Not that long ago, Lizzo was on the verge of quitting music, dispirited by the lack of recognition she was getting for her unique pop-rap blend sprinkled with classical flute riffs.
But it’s now difficult to envision the music world without her effervescent stage presence.
Lizzo is dominating the concert scene, streaming playlists and social media feeds, seducing legions of fervent fans with her soulful self-love anthems, zesty raps and even the occasional twerk.
She capped a banner year — which included her album drop, topping the hot songs chart and a cameo in the hit film ‘Hustlers’ — by jumping ahead of this year’s Grammy pack to lead the field with eight nominations, including nods in all four major categories.
Boost from Prince
The 31-year-old artist born Melissa Viviane Jefferson debuted in 2013 but did not achieve mainstream success until the release of her third studio album ‘Cuz I Love You,’ which is in the running for Album of the Year Grammy honours.
The Detroit-born, Houston-raised performer with a big voice developed a hankering for hip-hop as a pre-teen but originally aspired to a career as a professional flautist.
She relocated to Minneapolis in 2011 — an ultimately career-changing move that led her to encounter the Midwest’s favourite son Prince, who co-signed her to work with him.
“When you’re an artist, your career isn’t defined by trends or age,” she told Rolling Stone of working with the late legend who changed the course of pop.
“That’s the biggest lesson I learnt from Prince: perpetuate positivity, and also art is forever. Be eternal.”
‘Everybody has different packaging’
Lizzo’s perseverance to reach the top has included letting herself get vulnerable on body image.
Her music celebrates her blackness and size with unfettered determination, including lyrics like “I’m just as thick as my skin is” and “No, I’m not a snack at all / Look, baby, I’m the whole damn meal.”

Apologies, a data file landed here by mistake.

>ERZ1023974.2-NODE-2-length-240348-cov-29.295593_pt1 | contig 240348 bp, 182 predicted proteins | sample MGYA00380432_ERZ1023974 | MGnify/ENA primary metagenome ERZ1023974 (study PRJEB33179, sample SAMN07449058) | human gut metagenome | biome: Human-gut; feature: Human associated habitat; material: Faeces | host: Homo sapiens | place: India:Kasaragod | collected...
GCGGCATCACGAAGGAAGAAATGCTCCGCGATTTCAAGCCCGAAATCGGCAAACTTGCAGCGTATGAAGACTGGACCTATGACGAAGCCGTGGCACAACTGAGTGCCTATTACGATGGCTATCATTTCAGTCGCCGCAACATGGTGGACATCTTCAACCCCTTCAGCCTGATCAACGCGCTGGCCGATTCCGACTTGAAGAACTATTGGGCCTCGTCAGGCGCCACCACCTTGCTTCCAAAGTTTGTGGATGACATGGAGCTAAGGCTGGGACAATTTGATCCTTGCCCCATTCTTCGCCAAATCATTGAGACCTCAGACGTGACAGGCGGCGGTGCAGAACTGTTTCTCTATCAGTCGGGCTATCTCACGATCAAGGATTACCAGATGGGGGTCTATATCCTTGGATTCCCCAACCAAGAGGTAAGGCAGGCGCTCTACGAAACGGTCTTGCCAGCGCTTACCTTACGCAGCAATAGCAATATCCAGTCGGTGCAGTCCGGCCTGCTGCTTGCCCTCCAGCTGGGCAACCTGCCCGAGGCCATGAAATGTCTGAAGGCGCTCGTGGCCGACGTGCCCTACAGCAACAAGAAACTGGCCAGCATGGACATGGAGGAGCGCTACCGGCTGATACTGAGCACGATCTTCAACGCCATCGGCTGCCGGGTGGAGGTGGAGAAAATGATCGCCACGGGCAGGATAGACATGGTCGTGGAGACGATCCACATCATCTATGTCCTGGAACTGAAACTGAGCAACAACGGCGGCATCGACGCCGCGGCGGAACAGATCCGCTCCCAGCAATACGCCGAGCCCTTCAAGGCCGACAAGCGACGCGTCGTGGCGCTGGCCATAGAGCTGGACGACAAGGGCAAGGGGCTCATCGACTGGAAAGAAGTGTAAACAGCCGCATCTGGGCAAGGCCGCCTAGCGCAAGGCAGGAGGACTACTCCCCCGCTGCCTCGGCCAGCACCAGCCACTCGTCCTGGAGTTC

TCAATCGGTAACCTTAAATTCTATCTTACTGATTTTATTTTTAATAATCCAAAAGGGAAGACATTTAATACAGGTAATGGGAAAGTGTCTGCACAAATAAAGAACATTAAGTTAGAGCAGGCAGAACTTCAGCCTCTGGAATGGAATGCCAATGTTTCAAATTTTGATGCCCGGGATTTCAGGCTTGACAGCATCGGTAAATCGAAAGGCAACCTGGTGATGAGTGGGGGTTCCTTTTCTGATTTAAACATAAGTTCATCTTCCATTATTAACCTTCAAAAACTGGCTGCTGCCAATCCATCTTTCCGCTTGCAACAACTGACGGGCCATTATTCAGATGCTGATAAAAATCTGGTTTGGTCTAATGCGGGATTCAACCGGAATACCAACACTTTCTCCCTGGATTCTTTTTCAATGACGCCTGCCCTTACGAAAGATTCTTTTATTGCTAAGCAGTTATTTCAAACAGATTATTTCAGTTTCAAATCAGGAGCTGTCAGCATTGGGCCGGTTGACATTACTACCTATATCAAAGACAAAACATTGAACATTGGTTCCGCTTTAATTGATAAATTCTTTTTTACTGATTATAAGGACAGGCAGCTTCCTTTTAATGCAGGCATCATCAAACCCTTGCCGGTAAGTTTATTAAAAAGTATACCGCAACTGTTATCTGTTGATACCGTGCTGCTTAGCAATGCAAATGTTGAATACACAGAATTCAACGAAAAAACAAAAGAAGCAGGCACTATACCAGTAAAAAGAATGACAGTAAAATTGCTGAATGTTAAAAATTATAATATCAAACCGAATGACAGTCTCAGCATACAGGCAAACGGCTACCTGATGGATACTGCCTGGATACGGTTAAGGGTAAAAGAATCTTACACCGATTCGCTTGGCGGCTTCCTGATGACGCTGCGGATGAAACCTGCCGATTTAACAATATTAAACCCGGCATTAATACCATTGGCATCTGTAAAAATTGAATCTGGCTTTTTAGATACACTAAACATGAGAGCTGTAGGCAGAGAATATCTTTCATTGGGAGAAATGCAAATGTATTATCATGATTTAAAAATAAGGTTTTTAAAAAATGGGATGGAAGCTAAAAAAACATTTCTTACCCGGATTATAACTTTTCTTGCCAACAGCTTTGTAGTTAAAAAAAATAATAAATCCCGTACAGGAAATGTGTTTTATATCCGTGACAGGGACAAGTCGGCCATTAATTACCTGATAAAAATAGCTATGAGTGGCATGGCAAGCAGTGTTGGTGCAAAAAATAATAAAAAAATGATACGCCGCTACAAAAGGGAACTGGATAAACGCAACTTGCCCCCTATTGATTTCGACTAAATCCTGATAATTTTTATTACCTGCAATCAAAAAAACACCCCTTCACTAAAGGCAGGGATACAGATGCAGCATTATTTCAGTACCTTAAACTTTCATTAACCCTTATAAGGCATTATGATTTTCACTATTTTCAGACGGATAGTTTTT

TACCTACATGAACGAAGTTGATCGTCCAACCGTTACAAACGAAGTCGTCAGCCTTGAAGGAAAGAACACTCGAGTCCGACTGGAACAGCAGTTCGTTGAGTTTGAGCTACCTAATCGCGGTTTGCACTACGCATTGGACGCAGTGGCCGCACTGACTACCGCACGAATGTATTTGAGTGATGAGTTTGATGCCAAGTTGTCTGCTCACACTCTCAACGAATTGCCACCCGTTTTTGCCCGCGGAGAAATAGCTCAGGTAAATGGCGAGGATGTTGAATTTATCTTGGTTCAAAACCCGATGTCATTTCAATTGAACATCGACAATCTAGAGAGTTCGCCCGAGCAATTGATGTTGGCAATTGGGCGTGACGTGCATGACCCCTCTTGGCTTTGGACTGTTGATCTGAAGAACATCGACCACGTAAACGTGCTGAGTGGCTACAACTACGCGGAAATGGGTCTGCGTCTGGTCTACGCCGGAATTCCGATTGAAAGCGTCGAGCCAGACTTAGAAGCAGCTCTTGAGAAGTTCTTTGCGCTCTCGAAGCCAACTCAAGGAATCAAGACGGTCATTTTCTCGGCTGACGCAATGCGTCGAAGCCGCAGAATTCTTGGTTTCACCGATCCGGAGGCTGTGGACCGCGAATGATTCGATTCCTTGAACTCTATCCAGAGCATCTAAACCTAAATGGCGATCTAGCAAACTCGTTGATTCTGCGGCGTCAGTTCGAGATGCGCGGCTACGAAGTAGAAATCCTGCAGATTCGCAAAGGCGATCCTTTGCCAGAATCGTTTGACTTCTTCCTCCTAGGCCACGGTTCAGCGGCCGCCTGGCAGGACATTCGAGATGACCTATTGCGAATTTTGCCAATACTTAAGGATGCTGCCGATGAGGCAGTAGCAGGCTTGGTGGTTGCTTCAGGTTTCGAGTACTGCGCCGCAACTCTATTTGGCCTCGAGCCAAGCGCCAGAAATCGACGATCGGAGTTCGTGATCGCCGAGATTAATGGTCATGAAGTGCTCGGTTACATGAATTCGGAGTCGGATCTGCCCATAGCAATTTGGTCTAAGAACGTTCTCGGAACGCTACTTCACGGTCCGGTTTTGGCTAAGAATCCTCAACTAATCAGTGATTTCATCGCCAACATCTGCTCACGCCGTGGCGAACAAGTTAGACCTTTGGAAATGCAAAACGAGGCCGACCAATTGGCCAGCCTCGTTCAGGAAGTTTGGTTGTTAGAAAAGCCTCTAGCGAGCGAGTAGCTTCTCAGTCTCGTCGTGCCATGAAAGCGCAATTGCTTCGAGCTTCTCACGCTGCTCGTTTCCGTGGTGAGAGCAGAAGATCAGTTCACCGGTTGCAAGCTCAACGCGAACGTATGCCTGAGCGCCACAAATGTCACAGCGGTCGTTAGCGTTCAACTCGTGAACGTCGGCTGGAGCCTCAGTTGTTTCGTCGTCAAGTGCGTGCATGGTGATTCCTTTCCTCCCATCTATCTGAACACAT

“I got backfat and I got a belly,” the superstar told Rolling Stone in 2018.
“Everybody looks different. Everybody has different packaging,” she added.
“I do this ... so little girls in the future don’t have to worry about this body shaming. This body shaming in the mass media is holding us back, but it ain’t holding me back.”
She penned her song ‘My Skin’ after being asked to name her favourite physical characteristic and realised her skin, which she had just scraped in an incident, stood out.
“That was the first time I’d ever discovered my body love,” she told NPR.
“I wrote this song to celebrate that moment because it literally changed my life,” she said, noting that as a black woman, “the thing that I like about myself the most is the thing that’s weaponized against us.”
The uninhibited artist shut down this year’s Black Entertainment Television awards with a viral performance of her sleeper smash ‘Truth Hurts.’
“Why men great ‘til they gotta be great?” rapped Lizzo, sporting a lacy bridal corset, sneakers and bling, bringing the crowd to its feet including an exuberant Rihanna, who has praised the breakout artist as “so badass.”
“You’re s’posed to hold me down, but you’re holding me back / And that’s the sound of me not calling you back,” Lizzo emphatically sings in the infectious hit originally released in 2017, which soared to the top of the US songs chart when it was re-issued on a deluxe version of her latest album.
Lizzo’s rise to celebrity has not been without industry drama, as a legal dispute concerning songwriting credits brews over ‘Truth Hurts.’
Two brothers, who Lizzo has sued, hold they were key to an early songwriting session that developed the hit’s signature line: “I just took a DNA test, turns out I’m 100 per cent that [expletive].”
The Grammy Awards — music’s biggest night on January 26 — could see a rager of a performance from Lizzo, who routinely slings back tequila from the bottle onstage.
Fashion watchers will also be on red alert for the boisterous star’s latest ensemble — she donned a fluffy, hot pink Marc Jacobs jacket to this year’s Met Gala, which she proudly wore as she strutted through a New York airport the morning after.
But no matter the gown, there’s no doubt Lizzo will be unabashedly herself.
“I didn’t have enough women to look up to and they weren’t given enough space in the industry to carve out a lane for big girls that are brown and black and want to sing and dance without getting ... body shamed,” she told Vogue in May.
“I want to be a sex symbol and music goddess and I’m out here trying to make that happen for myself.”